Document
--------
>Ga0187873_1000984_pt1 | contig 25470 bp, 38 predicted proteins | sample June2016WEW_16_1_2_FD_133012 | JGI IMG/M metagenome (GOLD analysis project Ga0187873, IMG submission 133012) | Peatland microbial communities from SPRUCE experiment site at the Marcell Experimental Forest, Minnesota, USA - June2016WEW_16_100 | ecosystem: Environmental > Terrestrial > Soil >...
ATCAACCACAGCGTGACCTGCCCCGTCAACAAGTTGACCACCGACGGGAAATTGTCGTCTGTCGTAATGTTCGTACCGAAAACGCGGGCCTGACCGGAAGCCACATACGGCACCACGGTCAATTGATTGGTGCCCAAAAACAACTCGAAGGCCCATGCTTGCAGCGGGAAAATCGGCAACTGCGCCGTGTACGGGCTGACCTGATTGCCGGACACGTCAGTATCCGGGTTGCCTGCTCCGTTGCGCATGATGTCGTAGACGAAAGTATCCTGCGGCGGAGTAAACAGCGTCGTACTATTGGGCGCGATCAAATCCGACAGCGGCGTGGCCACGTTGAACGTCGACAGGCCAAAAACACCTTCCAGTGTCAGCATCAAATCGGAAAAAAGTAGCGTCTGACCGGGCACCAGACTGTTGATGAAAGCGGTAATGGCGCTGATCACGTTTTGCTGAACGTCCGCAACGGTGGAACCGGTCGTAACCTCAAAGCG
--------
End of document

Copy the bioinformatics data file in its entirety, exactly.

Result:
>Ga0187873_1000984_pt1 | contig 25470 bp, 38 predicted proteins | sample June2016WEW_16_1_2_FD_133012 | JGI IMG/M metagenome (GOLD analysis project Ga0187873, IMG submission 133012) | Peatland microbial communities from SPRUCE experiment site at the Marcell Experimental Forest, Minnesota, USA - June2016WEW_16_100 | ecosystem: Environmental > Terrestrial > Soil >...
ATCAACCACAGCGTGACCTGCCCCGTCAACAAGTTGACCACCGACGGGAAATTGTCGTCTGTCGTAATGTTCGTACCGAAAACGCGGGCCTGACCGGAAGCCACATACGGCACCACGGTCAATTGATTGGTGCCCAAAAACAACTCGAAGGCCCATGCTTGCAGCGGGAAAATCGGCAACTGCGCCGTGTACGGGCTGACCTGATTGCCGGACACGTCAGTATCCGGGTTGCCTGCTCCGTTGCGCATGATGTCGTAGACGAAAGTATCCTGCGGCGGAGTAAACAGCGTCGTACTATTGGGCGCGATCAAATCCGACAGCGGCGTGGCCACGTTGAACGTCGACAGGCCAAAAACACCTTCCAGTGTCAGCATCAAATCGGAAAAAAGTAGCGTCTGACCGGGCACCAGACTGTTGATGAAAGCGGTAATGGCGCTGATCACGTTTTGCTGAACGTCCGCAACGGTGGAACCGGTCGTAACCTCAAAGCG